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Germany's 2023 new debt estimate soars as energy crisis weighs

FILE PHOTO: Facade lighting of landmarks reduced to save energy in Berlin, Germany

By Christian Kraemer and Holger Hansen

BERLIN (Reuters) -The energy crisis will push Germany to take on well over twice as much new debt next year as previously expected, officials said on Friday, saddling it with billions of euros in unplanned interest payments.

The budget foresees 45.61 billion euros ($46.62 billion) in new debt in 2023, compared with 17.2 billion euros in the government's summer draft.

The new figure is still far less than the 139.9 billion euros of new debt budgeted for this year, and the officials said it would allow Germany to comply with its constitutionally enshrined debt brake - which limits the fiscal deficit to 0.35% of gross domestic product - for the first time since 2019.

The brake has been suspended during the COVID-19 pandemic.

But Finance Minister Christian Lindner said that calculation excluded funding for the armed forces and the relief package for the energy crisis, which were "crisis-related expenses that we separate from our regular federal budget."

The Bundestag is set to approve the 2023 budget, which foresees a total of 476.3 billion euros, on Nov. 25.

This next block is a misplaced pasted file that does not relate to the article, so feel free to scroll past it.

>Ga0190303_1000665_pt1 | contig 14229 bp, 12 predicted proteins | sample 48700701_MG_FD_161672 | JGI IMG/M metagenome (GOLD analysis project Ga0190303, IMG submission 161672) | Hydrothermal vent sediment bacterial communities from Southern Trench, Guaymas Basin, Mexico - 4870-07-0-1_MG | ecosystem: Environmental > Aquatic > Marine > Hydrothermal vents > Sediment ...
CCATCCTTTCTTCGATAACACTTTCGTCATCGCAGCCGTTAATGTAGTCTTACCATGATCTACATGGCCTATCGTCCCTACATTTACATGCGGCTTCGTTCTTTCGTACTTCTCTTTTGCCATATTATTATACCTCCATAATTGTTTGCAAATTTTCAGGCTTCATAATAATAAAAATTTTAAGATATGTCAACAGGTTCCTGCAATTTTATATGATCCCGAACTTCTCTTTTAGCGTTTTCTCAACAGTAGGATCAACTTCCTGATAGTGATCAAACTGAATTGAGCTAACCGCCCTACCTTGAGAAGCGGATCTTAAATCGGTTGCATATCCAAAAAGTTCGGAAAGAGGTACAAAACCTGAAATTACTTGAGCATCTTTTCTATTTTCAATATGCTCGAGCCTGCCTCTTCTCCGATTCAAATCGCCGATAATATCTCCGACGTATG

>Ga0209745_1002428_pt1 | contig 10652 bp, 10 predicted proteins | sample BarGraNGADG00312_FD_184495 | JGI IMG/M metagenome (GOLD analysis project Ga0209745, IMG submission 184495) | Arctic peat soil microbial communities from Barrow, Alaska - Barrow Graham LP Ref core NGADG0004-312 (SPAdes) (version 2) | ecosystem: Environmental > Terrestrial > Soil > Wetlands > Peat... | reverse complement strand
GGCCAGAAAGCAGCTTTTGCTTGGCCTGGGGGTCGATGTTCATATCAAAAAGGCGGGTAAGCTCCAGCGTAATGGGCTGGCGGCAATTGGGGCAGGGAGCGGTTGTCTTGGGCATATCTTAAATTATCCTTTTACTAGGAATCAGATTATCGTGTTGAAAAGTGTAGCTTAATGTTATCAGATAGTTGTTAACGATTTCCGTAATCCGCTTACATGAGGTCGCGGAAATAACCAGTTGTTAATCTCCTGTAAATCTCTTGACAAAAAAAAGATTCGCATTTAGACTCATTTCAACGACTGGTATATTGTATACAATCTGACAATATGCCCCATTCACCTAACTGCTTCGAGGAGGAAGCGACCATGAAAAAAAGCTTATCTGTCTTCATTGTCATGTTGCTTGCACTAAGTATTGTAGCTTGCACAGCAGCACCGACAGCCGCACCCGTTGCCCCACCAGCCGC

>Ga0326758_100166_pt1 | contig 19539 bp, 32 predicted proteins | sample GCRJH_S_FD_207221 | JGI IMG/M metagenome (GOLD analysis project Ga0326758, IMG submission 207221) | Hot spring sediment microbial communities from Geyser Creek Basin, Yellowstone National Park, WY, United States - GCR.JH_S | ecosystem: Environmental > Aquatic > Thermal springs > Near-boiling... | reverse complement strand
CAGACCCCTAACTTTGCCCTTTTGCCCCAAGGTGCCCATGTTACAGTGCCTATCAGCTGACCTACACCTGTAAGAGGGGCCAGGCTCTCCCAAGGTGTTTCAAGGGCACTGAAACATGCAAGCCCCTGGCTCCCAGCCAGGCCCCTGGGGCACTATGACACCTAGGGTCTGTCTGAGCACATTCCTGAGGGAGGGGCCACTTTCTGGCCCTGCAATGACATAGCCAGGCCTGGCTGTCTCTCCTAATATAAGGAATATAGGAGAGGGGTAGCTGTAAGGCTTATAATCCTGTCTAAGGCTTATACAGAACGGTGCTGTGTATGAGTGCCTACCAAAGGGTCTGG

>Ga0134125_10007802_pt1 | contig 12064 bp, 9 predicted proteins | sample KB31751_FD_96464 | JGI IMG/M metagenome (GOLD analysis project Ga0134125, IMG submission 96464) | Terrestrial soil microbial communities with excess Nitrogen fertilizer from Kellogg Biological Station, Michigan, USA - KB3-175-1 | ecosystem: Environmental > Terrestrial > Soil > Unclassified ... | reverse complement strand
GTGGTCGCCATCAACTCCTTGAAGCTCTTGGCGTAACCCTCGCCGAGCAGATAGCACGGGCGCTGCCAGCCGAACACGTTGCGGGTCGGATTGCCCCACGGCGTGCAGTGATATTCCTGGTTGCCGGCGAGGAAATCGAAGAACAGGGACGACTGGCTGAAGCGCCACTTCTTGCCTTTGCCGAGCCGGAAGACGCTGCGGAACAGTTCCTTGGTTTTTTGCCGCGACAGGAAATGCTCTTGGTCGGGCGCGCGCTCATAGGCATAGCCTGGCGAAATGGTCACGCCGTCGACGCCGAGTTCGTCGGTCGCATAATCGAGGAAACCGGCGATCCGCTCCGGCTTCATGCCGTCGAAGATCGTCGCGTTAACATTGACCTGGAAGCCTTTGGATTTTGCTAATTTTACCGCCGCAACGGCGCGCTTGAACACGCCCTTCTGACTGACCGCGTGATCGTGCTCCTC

The lower parliamentary house has already approved new debt of up to 300 billion euros for a special fund for the army and an economic stabilisation programme to finance, among other things, a planned gas and electricity price brake, neither of which are part of the regular budget.

The rising cost of borrowing and high inflation mean the government faces some 10 billion euros more in interest payments than previously expected in 2023, a parliamentary budget committee document seen by Reuters showed.

The interest burden would rise to some 40 billion euros from 29.6 billion estimated by the government. This would be 10 times the expenditure of 3.9 billion euros in 2021. In the past, such interest estimates have often been on the high side.

There is a risk that interest rates could rise further. "That's why we've taken precautions so that we don't end up being caught off guard by the capital markets," Lindner added.

($1 = 0.9783 euros)

(Reporting by Christian Kraemer and Holger Hansen, Writing by Miranda Murray and Matthias Williams Editing by Tomasz Janowski and John Stonestreet)